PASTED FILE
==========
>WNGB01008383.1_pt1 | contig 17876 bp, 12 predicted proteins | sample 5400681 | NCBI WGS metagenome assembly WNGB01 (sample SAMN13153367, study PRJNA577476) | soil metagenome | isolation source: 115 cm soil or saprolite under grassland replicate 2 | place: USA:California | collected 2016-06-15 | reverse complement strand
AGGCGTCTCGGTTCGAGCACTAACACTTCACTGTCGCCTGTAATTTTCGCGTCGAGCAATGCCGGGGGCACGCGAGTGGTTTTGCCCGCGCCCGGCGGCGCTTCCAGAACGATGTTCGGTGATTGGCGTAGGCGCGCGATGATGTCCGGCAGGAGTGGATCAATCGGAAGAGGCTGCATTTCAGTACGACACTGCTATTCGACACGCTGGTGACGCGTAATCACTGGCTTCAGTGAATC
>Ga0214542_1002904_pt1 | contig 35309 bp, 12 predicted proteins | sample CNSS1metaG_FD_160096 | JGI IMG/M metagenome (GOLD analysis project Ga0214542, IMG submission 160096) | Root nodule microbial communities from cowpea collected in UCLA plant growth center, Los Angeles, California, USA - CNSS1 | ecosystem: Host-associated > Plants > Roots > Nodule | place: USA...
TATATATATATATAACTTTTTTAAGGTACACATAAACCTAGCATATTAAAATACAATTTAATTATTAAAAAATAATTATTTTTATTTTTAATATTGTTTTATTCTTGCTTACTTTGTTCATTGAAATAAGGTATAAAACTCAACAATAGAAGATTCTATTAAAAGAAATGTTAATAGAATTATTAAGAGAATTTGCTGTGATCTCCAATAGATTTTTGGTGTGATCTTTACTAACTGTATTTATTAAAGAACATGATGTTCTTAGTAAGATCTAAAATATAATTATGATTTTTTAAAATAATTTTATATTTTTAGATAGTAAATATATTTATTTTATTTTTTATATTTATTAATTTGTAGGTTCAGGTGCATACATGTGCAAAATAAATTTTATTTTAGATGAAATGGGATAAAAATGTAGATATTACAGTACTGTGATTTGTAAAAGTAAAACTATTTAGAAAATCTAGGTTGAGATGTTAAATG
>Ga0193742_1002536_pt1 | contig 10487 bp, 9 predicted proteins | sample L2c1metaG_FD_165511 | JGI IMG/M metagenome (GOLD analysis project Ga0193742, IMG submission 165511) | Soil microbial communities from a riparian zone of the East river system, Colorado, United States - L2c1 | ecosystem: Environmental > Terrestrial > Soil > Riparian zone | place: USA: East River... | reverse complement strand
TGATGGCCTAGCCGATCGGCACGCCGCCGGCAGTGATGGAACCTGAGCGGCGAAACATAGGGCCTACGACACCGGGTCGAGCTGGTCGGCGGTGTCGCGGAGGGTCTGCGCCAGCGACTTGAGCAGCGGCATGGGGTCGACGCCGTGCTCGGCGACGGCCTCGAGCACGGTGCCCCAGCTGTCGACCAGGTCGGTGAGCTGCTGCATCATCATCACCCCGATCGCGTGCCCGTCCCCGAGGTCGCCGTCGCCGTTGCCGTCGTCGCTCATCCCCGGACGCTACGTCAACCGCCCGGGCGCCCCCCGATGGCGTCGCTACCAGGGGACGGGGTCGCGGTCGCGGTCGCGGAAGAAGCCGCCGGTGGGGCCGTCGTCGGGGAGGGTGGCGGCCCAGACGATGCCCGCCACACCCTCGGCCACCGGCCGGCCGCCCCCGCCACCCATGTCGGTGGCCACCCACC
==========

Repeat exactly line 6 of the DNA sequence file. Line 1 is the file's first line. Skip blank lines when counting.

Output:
TGATGGCCTAGCCGATCGGCACGCCGCCGGCAGTGATGGAACCTGAGCGGCGAAACATAGGGCCTACGACACCGGGTCGAGCTGGTCGGCGGTGTCGCGGAGGGTCTGCGCCAGCGACTTGAGCAGCGGCATGGGGTCGACGCCGTGCTCGGCGACGGCCTCGAGCACGGTGCCCCAGCTGTCGACCAGGTCGGTGAGCTGCTGCATCATCATCACCCCGATCGCGTGCCCGTCCCCGAGGTCGCCGTCGCCGTTGCCGTCGTCGCTCATCCCCGGACGCTACGTCAACCGCCCGGGCGCCCCCCGATGGCGTCGCTACCAGGGGACGGGGTCGCGGTCGCGGTCGCGGAAGAAGCCGCCGGTGGGGCCGTCGTCGGGGAGGGTGGCGGCCCAGACGATGCCCGCCACACCCTCGGCCACCGGCCGGCCGCCCCCGCCACCCATGTCGGTGGCCACCCACC